Right?
So you go to the site.
There, on the home page, you find a message. It appears the owner of the exam found this website before you did—they’ve taken the site down and posted a warning to all who may enter:

“We’re actively protecting our intellectual property. Move along."


Okay, you can assume your own identity again. You may be wondering, what are some ways that I can introduce fraud deterrents into my own program? Chances are, you probably already have everything you need:
Appeal to Moral Integrity
Purpose: To remind examinees of the importance of morality
Target Audience: Those who are sensitive to moral judgements
Immune Audience: Those who don’t care about the moral implications of cheating

An example of a straightforward deterrent solution could be a sign at the front of the testing room that says “You know cheating is wrong. Don’t do it.” Simple. It reminds your test takers of the moral implications of cheating, so that should be effective. But is it? What if you’re the person who came to sit this exam with the singular purpose of stealing exam content or fraudulently taking the test for another examinee? Would you be deterred by the moral argument on the poster?

Educate about Consequences
Purpose: To remind examinees what consequences they’ll face if they violate rules
Target Audience: Opportunistic rule-breakers who fear the promise of punishment
Immune Audience: Rationalization-prone rule-breakers who don’t believe they’ll get caught

For those who might not be deterred by appealing to morality, another method of deterrence could be basic education about your security policies. Educate your examinees, for example, about the sanctions your program has in place for fraudsters and violators of non-disclosure agreements. You can compound this strategy by requiring examinees to sign security oaths before taking the exam, simultaneously reminding test takers of your commitment to security and the potential consequences of violating that security. This strategy alone might deter a person who is afraid of the consequences of “wrongdoing,” but who defines wrongdoing?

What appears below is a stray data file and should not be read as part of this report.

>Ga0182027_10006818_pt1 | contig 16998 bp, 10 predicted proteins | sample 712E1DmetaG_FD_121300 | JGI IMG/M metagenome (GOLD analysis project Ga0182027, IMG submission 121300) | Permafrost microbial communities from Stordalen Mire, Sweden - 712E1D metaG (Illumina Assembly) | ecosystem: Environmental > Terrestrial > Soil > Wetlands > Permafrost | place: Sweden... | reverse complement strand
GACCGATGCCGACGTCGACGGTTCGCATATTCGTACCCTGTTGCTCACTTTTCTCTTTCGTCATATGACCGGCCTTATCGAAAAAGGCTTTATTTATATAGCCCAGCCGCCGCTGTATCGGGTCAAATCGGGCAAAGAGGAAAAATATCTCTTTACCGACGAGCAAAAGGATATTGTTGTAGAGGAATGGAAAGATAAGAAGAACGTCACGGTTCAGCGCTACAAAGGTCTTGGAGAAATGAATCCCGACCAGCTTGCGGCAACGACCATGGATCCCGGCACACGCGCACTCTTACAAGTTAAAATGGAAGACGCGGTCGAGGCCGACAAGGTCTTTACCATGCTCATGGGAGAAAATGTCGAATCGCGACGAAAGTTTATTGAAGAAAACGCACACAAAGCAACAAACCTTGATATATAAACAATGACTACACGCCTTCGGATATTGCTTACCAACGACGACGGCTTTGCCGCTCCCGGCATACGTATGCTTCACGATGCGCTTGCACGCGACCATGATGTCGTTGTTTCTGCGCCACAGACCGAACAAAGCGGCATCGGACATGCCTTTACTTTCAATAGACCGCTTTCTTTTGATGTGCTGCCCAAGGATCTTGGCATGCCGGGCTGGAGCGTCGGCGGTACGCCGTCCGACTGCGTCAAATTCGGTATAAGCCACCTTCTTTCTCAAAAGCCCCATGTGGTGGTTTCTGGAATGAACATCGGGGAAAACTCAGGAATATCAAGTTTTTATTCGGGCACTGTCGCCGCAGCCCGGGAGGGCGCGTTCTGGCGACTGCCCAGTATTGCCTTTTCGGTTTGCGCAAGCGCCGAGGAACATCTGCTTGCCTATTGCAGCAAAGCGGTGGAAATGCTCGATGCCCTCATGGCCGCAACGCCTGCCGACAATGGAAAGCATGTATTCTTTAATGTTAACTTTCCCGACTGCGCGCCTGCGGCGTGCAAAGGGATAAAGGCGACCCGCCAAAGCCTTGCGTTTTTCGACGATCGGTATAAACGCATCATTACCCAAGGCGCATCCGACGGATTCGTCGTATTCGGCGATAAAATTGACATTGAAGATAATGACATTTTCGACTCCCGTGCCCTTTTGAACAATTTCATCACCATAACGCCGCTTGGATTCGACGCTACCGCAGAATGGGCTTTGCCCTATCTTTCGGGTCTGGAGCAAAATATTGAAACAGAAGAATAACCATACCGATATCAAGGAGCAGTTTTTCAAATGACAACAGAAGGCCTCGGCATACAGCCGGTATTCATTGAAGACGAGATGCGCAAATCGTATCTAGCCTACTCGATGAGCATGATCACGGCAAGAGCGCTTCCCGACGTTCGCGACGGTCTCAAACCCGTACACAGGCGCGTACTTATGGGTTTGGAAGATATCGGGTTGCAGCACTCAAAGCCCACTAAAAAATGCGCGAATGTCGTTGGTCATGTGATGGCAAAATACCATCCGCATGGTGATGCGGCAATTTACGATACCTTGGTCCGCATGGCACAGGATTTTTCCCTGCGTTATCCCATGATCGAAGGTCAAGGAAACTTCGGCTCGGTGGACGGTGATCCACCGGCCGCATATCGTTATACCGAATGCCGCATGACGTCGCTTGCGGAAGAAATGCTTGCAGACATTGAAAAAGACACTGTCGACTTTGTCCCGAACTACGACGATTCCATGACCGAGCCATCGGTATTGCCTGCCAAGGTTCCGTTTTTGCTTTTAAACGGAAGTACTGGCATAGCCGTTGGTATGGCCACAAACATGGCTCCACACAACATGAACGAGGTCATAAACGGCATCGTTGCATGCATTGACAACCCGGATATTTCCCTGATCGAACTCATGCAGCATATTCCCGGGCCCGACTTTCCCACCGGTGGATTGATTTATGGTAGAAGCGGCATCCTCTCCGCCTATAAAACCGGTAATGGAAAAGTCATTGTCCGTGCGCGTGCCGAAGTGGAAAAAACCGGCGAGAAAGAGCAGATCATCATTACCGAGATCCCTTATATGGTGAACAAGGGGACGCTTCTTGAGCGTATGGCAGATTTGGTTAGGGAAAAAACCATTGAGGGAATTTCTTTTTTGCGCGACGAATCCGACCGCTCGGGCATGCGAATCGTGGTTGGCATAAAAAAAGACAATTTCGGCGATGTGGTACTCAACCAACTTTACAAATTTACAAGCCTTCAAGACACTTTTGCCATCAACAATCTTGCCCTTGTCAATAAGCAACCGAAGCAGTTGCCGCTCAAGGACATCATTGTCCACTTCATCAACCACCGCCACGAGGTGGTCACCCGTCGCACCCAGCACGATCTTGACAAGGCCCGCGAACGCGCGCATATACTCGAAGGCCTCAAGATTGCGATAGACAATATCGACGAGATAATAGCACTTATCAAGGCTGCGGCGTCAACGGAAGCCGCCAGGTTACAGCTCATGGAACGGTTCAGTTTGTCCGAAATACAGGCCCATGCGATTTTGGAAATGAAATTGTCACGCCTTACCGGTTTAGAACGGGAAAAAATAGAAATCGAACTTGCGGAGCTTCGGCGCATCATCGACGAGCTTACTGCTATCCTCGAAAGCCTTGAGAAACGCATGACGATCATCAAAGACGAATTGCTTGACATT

In The Influence of Situational Ethics on Cheating*¹, 6,096 former college students reported their past behavior with cheating. More than two-thirds of the participants self-reported to have cheated at least once on a test or major assignment. The study also reinforced previous research from Situational Ethics and College Student Cheating² that illustrates how students rationalize their academic dishonesty in a number of ways, including:
    • Denial of Responsibility
    • Condemnation of Condemners
    • Appeal to Higher Loyalties
    • Denial of Victim
    • Denial of Injury
  1. McCabe, D. L. (1992), The Influence of Situational Ethics on Cheating Among College Students*. Sociological Inquiry, 62: 365-374. doi:10.1111/j.1475-682X.1992.tb00287.x
  2. LaBeff, E. E., Clark, R. E., Haines, V. J. and Diekhoff, G. M. (1990), Situational Ethics and College Student Cheating. Sociological Inquiry, 60: 190-198. doi:10.1111/j.1475-682X.1990.tb00138.x